Demolition projects involve the tearing down of existing structures to make way for new construction. When working in an industrial environment, there are skilled teams and hazardous materials professionals who are often tasked with the undertaking of large demolition projects. However, smaller teams are sometimes required to complete a demolition, and while these projects can be exciting, they can also be hazardous.
That is why it is important to remain aware of the potential worksite safety hazards before you begin your next demolition project, so that you can keep yourself, your coworkers, and your work environment safe. Here are 8 hazards you should consider before starting a demolition project.
1. Falling Objects
Debris from a demolition project has the potential to fall from high heights and cause injury or death. It is important to wear personal protective equipment (PPE) such as hard hats, safety glasses, and steel-toed boots when working in an area where there may be falling objects. Additionally, never work beneath elevated debris or equipment that could potentially fall.
2. Dust & Fumes
The dust created by a demolition project can contain dangerous particles that can cause respiratory issues if inhaled. Ensure that adequate ventilation is provided, hazardous materials assessments are conducted, and workers wear respirators while working in the area. Additionally, keep an eye out for any potentially flammable or explosive materials in the debris (such as asbestos or other harmful excess) as they may emit toxic fumes when disturbed.
3. Equipment Hazards
Heavy machinery used during a demolition project needs to be operated correctly and safely by experienced operators who understand how it works and what safety features are available on it, such as seatbelts. Also, ensure that workers know how to shut off power sources in case of an emergency.
Construction noise levels are often much higher than normal workplace levels, which can lead to hearing loss if not properly managed. Ensure that workers wear ear protection such as earplugs when operating noisy machinery or equipment and limit their exposure time with loud equipment whenever possible.
5. Electrical Hazards
When demolishing electrical systems or wiring, it is important to disconnect all power sources first before proceeding with the work so that no one gets electrocuted while handling exposed wires or cables during the demolition process. It is also important to check for any electrical hazards in walls and ceilings before cutting into them as sparks created by power tools could potentially ignite combustible materials inside them, such as insulation.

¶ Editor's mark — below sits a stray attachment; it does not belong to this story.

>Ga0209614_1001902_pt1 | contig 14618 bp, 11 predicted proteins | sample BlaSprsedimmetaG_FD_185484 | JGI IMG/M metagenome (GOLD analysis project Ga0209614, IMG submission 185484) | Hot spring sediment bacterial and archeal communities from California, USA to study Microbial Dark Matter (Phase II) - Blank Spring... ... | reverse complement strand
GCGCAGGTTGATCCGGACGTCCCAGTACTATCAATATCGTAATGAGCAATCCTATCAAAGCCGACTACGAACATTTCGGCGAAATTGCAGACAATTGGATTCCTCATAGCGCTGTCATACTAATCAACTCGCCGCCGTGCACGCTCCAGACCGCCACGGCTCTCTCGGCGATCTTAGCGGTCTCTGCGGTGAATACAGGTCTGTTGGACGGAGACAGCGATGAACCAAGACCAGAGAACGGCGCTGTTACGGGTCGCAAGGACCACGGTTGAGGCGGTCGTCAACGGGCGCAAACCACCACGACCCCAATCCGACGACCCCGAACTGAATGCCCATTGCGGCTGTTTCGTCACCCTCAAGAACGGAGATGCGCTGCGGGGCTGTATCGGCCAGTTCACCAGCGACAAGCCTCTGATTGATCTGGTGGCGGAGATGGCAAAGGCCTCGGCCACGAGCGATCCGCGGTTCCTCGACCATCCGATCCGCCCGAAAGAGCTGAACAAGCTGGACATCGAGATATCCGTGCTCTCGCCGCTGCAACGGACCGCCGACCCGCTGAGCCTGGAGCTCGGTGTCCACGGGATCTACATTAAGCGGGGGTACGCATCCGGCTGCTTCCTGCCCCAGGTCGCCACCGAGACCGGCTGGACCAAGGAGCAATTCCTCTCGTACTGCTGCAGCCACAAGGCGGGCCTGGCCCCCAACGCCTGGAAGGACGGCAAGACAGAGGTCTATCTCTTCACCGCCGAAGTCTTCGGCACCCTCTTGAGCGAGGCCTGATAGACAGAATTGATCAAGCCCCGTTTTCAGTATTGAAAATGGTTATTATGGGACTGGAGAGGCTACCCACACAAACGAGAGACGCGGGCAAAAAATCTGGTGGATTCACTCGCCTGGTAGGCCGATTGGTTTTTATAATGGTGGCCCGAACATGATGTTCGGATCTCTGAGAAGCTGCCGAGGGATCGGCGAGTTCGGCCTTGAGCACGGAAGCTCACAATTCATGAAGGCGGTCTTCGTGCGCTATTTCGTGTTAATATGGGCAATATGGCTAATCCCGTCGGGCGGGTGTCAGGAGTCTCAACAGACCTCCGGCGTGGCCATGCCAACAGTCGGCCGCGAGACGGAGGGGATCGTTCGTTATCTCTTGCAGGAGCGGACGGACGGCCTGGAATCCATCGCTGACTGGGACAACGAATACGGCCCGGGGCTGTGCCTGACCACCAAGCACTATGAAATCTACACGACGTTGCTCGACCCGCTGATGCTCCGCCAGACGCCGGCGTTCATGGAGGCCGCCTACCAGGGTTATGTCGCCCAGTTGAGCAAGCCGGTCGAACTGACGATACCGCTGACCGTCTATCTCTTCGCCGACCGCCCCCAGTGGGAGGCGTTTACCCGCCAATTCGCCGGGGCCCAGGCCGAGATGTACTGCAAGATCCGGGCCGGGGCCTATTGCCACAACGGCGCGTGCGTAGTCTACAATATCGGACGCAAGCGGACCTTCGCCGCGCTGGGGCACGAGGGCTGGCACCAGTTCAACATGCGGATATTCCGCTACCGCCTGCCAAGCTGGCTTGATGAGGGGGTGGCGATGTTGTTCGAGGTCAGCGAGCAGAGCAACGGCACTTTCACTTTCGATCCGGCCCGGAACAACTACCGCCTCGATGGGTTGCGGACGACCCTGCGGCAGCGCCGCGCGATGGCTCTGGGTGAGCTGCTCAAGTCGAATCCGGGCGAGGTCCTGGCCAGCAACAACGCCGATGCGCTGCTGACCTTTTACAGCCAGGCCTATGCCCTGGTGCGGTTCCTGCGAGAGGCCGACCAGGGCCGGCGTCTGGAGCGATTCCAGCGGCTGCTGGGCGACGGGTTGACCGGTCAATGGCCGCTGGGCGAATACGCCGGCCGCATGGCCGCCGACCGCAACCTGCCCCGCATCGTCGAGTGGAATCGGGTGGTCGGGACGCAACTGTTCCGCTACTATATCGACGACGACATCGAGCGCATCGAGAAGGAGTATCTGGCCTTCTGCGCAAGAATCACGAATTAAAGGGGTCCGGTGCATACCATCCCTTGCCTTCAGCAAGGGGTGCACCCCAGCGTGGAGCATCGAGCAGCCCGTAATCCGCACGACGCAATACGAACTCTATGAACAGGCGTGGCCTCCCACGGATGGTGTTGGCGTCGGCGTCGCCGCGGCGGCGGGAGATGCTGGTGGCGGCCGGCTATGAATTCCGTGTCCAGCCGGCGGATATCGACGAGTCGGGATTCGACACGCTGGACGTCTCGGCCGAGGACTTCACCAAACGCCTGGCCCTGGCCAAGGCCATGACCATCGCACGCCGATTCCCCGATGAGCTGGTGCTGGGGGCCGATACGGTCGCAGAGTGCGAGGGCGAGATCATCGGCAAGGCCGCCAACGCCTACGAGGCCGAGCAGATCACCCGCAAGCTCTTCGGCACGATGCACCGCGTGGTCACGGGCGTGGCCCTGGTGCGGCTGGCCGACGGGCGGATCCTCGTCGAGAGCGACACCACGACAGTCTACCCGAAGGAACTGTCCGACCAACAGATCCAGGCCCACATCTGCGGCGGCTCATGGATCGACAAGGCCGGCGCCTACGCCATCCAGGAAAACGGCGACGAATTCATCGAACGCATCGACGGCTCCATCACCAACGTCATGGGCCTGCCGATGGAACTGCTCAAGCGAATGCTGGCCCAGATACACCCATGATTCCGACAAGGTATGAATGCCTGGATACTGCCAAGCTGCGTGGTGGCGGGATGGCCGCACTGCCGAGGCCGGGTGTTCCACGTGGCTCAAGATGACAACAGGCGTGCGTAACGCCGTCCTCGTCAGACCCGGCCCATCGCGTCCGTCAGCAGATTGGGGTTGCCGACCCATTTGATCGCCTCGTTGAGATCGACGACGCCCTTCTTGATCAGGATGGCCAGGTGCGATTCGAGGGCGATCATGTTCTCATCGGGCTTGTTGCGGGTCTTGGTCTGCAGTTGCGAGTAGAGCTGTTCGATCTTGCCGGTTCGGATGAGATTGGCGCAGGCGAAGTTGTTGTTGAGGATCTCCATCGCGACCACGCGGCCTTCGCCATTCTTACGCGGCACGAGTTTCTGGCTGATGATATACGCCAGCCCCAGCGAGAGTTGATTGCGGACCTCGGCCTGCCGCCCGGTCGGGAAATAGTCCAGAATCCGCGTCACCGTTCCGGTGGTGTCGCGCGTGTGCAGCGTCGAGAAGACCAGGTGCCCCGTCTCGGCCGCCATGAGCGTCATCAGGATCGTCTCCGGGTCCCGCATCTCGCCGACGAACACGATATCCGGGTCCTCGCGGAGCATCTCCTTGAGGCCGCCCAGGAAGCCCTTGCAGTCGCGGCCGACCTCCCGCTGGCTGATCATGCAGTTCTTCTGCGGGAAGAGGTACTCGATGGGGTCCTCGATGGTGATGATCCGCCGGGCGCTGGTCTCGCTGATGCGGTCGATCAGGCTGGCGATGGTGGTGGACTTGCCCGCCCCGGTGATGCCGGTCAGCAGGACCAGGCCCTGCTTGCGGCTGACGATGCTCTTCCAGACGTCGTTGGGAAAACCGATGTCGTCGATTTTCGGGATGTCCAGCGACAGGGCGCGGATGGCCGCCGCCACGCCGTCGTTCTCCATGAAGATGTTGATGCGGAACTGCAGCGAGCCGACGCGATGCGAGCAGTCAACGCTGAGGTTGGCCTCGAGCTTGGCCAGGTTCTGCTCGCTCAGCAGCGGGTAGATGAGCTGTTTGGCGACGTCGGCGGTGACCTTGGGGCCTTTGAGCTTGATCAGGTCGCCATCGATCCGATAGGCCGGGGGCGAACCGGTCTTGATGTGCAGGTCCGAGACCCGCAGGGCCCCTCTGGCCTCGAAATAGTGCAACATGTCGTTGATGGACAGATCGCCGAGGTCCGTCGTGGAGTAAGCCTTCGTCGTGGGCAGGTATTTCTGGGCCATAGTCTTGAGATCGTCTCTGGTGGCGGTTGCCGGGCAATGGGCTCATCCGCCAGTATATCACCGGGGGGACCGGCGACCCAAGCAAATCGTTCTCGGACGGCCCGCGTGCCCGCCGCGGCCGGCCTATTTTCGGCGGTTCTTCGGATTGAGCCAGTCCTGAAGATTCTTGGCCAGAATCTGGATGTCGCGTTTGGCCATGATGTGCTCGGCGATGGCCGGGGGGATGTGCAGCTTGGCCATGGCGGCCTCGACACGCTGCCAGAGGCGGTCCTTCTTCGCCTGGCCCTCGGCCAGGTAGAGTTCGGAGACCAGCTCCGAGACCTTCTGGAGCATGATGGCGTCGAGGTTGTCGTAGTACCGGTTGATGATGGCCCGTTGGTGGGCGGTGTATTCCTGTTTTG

6. Fire Hazards
During a demolition project there are many potential fire hazards that need to be considered such as flammable liquids, combustible materials, and exposed wiring. Always keep fire extinguishers nearby and do not allow smoking on site as this could increase the risk of fire due to discarded cigarettes being ignited by sparks from power tools. Additionally, ensure that all personnel are trained on proper fire safety procedures prior to beginning work so they know what actions need taken in case of an emergency.
7. Confined Spaces
Confined spaces such as basements or attics need special consideration before entering due to their limited access points which could impair escape routes in case of emergency situations. Make sure you have adequate access points for entry/exit, provide adequate lighting, ensure proper ventilation, conduct hazardous materials assessments, use ladders instead of scaffolds wherever possible, and post signs warning people about entering these areas. Additionally, never enter these areas alone – always have someone else present just in case something goes wrong.
8. Falling from Heights
Falls from heights is another hazard associated with demolition projects which can result in serious injury or death if not properly managed. Make sure appropriate safety precautions are taken such as wearing harnesses, having guardrails installed around elevated areas, providing proper access points for personnel working at heights, and using ladders instead of scaffolding wherever possible.
Demolition projects can be exciting, but they also come with numerous risks which must be managed carefully if they want the job done safely and efficiently without any major incidents occurring. By following best practices outlined above such as wearing PPEs, having regular hazardous materials assessments conducted, avoiding confined spaces where possible, shutting off power sources beforehand, and using guard rails around elevated areas, industrial companies can go a long way towards preventing any serious accidents from happening on their next demolition job.